- The Washington Times - Thursday, May 5, 2016

In accusing Whole Foods of frosting a cake with a gay slur, Texas pastor Jordan Brown broke a trend of dubious hate crime accusations that had met little skepticism from the mainstream media.

With the advent of social media, the ability to levy accusations has dramatically increased, instantly connecting self-identified victims with activist organizations monitoring the Web for their latest political talking points. But, like how subprime loans intended to ease access to the mortgage market meant more defaults, ease of access and willing reporters have brought a new set of risks to the hate crime beat.

Take, for instance, the case of Dayna Morales, a lesbian waitress from New Jersey who in 2013 posted a picture of a receipt supposedly left by a bigoted customer. The pay stub is scrawled with a note explaining that Ms. Morales would not receive a tip because the customer disapproved of her sexuality.

The incident was covered by the nightly news, with extensive speculation and commentary about what the note says about the nation’s treatment of gays. Less attention was given to the rebuttal from the diners Ms. Morales served, who not only denied leaving the note but also said they left a tip.

“‘CBS This Morning’ covered the original claim and interviewed the waitress but didn’t follow up when her story was found to be filled with holes,” the Media Research Center’s Kristine Marsh wrote at NewsBusters.

“Co-workers later claimed that she had a history of lying, even once claiming to have terminal cancer, and they didn’t believe her story from the get-go. Odd that the media didn’t want to include these comments until after she was found out,” Ms. Marsh wrote.

Viewers of the CBS program would have heard only about discrimination against a lesbian because of her sexuality, not a follow-up report calling the accusation into question. Dan Gainor, vice president of business and culture at the Media Research Center, said that is deliberate.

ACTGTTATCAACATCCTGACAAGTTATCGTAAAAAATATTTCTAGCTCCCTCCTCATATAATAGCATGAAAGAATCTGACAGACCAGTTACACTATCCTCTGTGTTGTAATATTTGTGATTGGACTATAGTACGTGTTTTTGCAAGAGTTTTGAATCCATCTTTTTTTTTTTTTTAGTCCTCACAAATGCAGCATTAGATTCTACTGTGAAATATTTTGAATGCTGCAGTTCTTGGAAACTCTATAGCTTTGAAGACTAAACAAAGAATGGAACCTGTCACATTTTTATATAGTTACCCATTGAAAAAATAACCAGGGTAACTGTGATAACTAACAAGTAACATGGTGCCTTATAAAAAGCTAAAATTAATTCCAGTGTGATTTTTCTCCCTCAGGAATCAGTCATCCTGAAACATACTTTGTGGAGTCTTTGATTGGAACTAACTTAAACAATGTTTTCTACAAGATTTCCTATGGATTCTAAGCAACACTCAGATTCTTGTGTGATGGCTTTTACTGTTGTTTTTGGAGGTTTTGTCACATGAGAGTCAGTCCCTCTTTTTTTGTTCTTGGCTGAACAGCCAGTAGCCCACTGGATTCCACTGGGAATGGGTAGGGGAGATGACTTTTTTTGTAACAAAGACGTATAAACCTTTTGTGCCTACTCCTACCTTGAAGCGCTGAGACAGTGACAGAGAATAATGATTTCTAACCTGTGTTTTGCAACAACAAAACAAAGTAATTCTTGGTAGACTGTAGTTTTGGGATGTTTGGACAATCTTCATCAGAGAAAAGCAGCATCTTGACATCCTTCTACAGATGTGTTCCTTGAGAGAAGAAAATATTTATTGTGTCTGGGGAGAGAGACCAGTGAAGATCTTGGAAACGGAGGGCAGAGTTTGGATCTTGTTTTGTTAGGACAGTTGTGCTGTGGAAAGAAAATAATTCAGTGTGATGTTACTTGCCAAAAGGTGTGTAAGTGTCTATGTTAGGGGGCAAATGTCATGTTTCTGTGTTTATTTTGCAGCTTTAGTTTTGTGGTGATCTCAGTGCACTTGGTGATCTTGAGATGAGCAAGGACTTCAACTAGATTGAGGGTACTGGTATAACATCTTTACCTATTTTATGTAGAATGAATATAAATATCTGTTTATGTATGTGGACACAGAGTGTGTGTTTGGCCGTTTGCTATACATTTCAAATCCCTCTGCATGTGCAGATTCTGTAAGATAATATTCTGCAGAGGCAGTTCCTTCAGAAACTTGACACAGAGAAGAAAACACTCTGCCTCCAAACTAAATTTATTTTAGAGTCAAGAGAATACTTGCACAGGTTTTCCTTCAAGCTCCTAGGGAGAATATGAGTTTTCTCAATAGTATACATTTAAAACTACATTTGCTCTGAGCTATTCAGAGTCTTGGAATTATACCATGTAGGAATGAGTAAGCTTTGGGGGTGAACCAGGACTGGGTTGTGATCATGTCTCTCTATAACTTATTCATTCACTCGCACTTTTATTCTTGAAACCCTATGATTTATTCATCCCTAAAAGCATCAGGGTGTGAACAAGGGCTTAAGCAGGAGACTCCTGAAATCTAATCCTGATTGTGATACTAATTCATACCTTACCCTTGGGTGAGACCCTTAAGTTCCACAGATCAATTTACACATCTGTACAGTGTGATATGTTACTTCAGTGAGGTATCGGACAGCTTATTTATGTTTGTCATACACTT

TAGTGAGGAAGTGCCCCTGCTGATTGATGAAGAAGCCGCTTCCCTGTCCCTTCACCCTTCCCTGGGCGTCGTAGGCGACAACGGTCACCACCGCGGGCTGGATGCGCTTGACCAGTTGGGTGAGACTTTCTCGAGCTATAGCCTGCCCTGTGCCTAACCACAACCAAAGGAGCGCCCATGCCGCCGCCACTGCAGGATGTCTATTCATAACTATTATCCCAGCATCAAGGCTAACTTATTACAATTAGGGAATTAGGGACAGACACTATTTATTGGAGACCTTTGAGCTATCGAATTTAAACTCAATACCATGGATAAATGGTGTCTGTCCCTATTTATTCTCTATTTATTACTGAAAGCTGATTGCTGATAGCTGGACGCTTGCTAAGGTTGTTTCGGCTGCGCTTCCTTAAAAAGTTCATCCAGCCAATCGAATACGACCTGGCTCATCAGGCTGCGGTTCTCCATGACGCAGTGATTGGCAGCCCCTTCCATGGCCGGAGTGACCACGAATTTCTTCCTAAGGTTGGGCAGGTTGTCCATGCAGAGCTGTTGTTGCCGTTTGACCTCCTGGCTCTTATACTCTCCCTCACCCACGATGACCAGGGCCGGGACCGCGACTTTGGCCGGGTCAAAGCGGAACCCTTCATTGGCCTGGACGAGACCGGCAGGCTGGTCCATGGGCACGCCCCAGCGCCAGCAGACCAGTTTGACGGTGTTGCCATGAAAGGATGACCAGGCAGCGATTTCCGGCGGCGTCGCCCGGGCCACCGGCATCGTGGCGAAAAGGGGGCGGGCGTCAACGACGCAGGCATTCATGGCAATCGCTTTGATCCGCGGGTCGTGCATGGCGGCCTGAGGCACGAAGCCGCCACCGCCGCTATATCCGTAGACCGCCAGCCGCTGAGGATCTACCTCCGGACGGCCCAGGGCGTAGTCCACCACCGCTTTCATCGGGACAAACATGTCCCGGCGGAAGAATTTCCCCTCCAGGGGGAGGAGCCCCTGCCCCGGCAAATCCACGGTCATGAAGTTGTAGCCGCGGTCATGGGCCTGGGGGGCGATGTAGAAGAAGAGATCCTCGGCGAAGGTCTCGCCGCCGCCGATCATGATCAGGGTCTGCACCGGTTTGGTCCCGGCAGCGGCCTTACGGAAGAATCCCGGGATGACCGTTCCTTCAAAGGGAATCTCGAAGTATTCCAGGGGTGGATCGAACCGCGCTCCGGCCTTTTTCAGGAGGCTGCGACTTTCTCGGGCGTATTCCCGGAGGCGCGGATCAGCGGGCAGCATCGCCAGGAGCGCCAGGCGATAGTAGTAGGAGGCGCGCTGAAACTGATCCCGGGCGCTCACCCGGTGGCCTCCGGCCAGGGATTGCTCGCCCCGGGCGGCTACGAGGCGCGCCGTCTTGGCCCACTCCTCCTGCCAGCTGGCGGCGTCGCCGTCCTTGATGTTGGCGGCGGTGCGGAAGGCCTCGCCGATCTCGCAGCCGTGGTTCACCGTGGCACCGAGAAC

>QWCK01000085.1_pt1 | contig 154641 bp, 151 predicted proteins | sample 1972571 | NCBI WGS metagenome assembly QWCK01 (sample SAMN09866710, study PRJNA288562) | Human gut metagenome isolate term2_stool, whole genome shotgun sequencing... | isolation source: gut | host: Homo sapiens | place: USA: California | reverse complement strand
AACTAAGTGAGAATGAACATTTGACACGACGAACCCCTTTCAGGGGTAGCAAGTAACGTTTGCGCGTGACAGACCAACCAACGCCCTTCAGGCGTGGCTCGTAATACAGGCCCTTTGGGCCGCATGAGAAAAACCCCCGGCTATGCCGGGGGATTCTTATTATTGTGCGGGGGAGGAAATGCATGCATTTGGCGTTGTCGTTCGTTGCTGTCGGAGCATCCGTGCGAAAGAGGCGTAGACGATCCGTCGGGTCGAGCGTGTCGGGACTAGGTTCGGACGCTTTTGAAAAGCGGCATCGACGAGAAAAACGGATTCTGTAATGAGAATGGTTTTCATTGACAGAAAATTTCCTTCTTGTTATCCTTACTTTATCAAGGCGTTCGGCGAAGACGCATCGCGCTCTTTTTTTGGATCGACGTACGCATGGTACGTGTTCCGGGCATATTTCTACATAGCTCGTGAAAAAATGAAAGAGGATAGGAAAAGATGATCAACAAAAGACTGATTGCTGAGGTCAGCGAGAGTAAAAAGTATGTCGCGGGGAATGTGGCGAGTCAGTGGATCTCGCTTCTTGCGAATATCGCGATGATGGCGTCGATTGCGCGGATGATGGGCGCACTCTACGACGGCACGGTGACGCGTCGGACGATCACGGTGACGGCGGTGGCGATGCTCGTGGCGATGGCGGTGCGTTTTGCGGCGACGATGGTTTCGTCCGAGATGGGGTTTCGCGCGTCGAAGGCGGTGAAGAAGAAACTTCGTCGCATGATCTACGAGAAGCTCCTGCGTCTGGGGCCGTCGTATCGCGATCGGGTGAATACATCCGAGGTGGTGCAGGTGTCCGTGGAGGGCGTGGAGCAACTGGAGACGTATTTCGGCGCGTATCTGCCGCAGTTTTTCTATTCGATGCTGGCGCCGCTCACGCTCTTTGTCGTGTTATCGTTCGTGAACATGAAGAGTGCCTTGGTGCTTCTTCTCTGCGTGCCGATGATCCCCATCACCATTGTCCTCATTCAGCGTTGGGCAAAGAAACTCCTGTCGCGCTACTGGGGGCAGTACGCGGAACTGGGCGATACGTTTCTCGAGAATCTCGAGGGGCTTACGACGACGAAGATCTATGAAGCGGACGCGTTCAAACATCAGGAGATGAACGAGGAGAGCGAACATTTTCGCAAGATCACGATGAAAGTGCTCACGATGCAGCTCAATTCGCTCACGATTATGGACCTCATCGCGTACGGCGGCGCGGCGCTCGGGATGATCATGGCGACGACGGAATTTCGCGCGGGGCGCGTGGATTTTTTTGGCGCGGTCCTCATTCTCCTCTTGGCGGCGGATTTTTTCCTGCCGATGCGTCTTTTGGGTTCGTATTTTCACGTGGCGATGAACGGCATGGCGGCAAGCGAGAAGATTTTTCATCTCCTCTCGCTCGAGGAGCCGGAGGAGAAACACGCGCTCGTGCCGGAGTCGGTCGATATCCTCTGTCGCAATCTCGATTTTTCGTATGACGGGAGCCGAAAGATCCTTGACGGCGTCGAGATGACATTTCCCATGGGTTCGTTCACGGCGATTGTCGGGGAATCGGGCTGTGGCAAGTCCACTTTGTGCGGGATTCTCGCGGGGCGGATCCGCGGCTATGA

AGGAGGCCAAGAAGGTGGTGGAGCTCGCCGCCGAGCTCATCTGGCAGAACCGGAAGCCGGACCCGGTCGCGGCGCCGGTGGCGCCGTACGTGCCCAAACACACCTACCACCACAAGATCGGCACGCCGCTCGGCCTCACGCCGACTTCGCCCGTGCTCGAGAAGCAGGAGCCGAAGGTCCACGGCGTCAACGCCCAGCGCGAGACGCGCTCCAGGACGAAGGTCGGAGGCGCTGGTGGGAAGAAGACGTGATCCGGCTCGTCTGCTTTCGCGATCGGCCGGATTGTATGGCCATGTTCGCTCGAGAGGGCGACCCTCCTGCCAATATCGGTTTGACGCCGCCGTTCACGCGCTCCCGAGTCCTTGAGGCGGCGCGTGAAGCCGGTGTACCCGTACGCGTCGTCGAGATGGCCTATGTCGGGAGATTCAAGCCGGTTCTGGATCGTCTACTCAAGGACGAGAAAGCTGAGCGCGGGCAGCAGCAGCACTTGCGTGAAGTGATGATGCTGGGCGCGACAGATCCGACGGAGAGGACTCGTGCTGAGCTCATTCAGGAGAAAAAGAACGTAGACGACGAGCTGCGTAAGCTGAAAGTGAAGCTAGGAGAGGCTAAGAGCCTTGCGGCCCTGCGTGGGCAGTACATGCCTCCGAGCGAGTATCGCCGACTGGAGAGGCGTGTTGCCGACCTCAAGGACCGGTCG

“Journalists don’t spend a lot of time undermining memes that they agree with,” Mr. Gainor said. “I know the report is false, but the idea is true — that’s the way a lot of journalists look at it. So even if this particular report is false, the idea that ‘this will happen’ is true, so they don’t want to report it. There’s a fantasy that most journalists are neutral, but they’re just not.”

Mr. Gainor said even when they levy false accusations, the media seldom hold progressive activists accountable.

“So what happens is, a lot of times, these things, they fan, and the activists are OK with it because even if they’re bogus, they seldom get called on it,” he said. “It’s a case of just throwing as much dirt as you can on your opponents and knowing some of it will stick, even if it’s illegitimate.”

Mr. Brown’s case is exceptional because, after he sued Whole Foods, the supermarket sued back.

The grocery released video footage showing Mr. Brown at the checkout, where an employee scans the bar code on the top of the cake box. When Mr. Brown released his video accusing Whole Foods of frosting the slur, the bar code is on the side of the box, indicating tampering after the cake was purchased.

“Our bakery team member wrote ‘Love Wins’ at the top of the cake, which was visible to Mr. Brown through the clear portion of the packaging,” Whole Foods said in a statement. “That’s exactly how the cake was packaged and sold at the store.”

The supermarket said the bakery employee who designed the cake is gay and denied writing the slur on the dessert.

Mr. Gainor said Whole Foods forced the media’s hand by swiftly and convincingly proclaiming its innocence. Absent such circumstances, he said, hate crime accusations generally receive little scrutiny from those reporting them.

“The ‘hate cake’ that we had recently, that was a rare case where you knew as soon as you saw how the store reacted, that they didn’t run and hide, that they said, ‘Oh, wait, we don’t agree with that,’” Mr. Gainor said.

He noted that the accuser also made the mistake of choosing an implausible target.

“I think it was in Austin, and I think they even said that the person who made the cake was LGBT. So you picked a liberal store, in a liberal city, with an LGBT person. You chose badly,” he said.

Mr. Gainor compared the media’s response with accusations of sexual assault on college campuses, where progressive activists contend accusers must be believed before evidence has been gathered or a hearing conducted.

Of course, as Mr. Gainor said, there are plenty of instances in which the media can’t have their cake and eat it too.

“Remember the question somebody asked Hillary Clinton about, ‘Should we believe Bill Clinton’s accusers?’ They don’t seem to understand that this applies both ways.”

• Bradford Richardson can be reached at brichardson@washingtontimes.com.

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